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It's Been Said Before

By Orin Hargraves

It's Been Said Before "examines why certain phrases become clichés and why they should be avoided -- or why they still have life left in them."

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Sounds Fascinating

By J. C. Wells

How do you pronounce biopic, synod, and Breughel? - and why? Do our cake and archaic sound the same? Where does the stress go in stalagmite? What's odd about the word epergne? As a finale, the author writes a letter to his 16-year-old self.

Academic Paper

Title: Neutral vowels in sound-symbolic vowel harmony in Korean
Author: Darrell Larsen
Email: click here TO access email
Institution: University of Delaware
Author: Jeffrey N. Heinz
Email: click here TO access email
Institution: University of Delaware
Linguistic Field: Phonology
Subject Language: Korean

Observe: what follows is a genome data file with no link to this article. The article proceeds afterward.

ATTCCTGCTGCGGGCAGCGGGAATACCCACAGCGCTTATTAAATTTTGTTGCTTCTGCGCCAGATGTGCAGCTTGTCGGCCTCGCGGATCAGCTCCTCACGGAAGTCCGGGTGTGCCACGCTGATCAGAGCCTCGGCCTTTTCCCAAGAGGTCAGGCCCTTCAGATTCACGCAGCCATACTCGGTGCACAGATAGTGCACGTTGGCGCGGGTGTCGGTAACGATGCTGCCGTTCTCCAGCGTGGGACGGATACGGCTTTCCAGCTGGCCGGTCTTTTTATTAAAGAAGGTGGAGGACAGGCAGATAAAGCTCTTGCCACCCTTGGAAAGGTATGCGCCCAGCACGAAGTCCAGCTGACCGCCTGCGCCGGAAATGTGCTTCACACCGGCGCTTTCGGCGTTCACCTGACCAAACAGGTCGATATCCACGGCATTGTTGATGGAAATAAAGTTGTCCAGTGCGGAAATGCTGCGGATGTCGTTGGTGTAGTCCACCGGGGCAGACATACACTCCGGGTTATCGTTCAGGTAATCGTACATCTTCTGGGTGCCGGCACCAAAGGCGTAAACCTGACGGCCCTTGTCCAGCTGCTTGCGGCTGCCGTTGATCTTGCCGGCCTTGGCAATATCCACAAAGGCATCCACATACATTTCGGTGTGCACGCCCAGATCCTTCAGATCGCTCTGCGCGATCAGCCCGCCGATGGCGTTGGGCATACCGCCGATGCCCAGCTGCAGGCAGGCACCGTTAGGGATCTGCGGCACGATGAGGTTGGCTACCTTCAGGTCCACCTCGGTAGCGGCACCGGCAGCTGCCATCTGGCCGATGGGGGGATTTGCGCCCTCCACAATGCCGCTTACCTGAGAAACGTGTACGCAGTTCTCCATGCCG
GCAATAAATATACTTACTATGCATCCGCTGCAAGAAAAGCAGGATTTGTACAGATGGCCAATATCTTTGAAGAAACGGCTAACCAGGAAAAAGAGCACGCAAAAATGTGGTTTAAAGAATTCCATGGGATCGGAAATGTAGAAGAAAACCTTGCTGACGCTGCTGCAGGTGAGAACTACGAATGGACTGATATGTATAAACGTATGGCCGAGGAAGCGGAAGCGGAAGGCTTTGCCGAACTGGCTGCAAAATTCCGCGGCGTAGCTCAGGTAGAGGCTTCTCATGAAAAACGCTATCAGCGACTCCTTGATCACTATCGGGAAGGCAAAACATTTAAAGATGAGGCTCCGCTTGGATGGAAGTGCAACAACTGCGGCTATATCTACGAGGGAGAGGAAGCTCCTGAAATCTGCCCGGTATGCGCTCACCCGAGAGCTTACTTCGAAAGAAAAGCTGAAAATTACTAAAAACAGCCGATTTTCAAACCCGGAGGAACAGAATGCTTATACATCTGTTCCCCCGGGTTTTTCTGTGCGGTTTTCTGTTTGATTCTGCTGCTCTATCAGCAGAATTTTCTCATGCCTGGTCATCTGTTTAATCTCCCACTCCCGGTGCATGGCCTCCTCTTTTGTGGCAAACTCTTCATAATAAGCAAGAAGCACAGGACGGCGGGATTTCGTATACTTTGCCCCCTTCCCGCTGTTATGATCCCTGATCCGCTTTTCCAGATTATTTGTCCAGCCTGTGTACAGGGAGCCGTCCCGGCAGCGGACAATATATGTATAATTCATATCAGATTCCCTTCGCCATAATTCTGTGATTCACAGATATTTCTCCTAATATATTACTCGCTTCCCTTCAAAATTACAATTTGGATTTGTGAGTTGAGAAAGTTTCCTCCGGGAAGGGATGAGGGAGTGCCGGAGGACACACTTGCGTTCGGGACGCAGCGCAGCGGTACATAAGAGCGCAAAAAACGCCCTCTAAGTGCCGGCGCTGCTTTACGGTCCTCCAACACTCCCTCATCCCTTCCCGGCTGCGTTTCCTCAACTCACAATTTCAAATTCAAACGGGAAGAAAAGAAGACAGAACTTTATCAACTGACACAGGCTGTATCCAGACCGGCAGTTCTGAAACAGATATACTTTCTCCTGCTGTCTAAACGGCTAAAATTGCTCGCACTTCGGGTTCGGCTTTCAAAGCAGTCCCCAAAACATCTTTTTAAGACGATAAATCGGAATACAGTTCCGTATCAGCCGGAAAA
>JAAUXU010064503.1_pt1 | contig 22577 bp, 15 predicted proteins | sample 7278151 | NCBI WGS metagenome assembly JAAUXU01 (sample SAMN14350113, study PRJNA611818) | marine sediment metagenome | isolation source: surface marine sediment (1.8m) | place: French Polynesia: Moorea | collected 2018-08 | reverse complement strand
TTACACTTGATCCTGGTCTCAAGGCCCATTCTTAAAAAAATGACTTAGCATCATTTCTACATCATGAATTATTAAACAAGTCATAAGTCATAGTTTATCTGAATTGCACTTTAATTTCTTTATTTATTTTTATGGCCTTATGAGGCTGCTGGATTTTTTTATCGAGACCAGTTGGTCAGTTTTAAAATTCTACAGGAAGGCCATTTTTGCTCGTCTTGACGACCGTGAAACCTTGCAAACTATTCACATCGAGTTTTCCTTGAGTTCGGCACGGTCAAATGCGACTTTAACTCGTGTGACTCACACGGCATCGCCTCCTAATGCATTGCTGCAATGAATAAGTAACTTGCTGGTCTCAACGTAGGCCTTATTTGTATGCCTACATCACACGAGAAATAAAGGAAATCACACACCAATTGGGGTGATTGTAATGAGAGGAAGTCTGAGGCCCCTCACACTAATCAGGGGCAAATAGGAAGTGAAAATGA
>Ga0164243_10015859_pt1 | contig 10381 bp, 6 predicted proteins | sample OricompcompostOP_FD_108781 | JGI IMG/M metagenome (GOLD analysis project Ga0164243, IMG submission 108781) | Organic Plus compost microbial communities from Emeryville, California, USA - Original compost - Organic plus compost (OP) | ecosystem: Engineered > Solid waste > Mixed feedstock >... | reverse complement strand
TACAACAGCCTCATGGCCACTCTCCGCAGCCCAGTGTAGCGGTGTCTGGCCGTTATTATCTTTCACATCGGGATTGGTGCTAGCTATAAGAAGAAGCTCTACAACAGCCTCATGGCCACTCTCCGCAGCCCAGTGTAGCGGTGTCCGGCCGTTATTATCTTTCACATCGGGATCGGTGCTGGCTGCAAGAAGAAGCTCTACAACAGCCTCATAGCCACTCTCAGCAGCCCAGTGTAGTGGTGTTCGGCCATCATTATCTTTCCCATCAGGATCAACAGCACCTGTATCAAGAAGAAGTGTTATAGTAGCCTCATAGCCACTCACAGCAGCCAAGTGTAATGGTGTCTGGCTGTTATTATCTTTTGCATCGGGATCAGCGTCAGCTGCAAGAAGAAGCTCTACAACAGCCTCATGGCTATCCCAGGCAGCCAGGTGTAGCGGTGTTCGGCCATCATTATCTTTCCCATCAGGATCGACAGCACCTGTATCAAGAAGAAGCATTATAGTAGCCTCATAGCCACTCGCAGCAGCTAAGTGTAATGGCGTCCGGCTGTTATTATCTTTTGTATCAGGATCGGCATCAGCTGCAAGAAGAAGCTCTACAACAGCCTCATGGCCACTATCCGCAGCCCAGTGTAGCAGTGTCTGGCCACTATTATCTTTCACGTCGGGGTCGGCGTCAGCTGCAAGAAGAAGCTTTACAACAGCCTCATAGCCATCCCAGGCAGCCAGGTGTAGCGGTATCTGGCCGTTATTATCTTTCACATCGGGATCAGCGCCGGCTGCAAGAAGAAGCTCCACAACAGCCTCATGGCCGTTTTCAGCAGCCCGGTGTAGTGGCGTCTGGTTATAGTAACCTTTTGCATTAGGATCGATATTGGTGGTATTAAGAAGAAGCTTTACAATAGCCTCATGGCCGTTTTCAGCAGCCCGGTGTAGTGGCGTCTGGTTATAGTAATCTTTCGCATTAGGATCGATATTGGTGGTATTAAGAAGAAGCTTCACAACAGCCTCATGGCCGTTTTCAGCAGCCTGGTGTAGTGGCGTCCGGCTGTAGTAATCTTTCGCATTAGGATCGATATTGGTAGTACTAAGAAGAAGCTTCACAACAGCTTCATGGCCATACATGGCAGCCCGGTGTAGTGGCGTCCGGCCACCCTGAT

Abstract: The set of neutral vowels in the vowel-harmony pattern found in Modern Korean sound-symbolic words is traditionally considered to consist of two members: [i] and [ɨ]. Some authors have tentatively put forward the hypothesis that [u] and [y] are also neutral. A corpus study on the phonotactics of Korean sound-symbolic vowel harmony provides quantitative support both for the traditional understanding of [i] and [ɨ] as neutral vowels and for the tentative hypothesis that [u] and [y] are also neutral. Additionally, the corpus study reveals that vowels are neutral to different degrees. The vowel [a] is shown to be partially neutral, but unlike the other neutral vowels which are transparent, [a] is partially opaque. The distribution of diphthongs is also studied.


This article appears IN Phonology Vol. 29, Issue 3.

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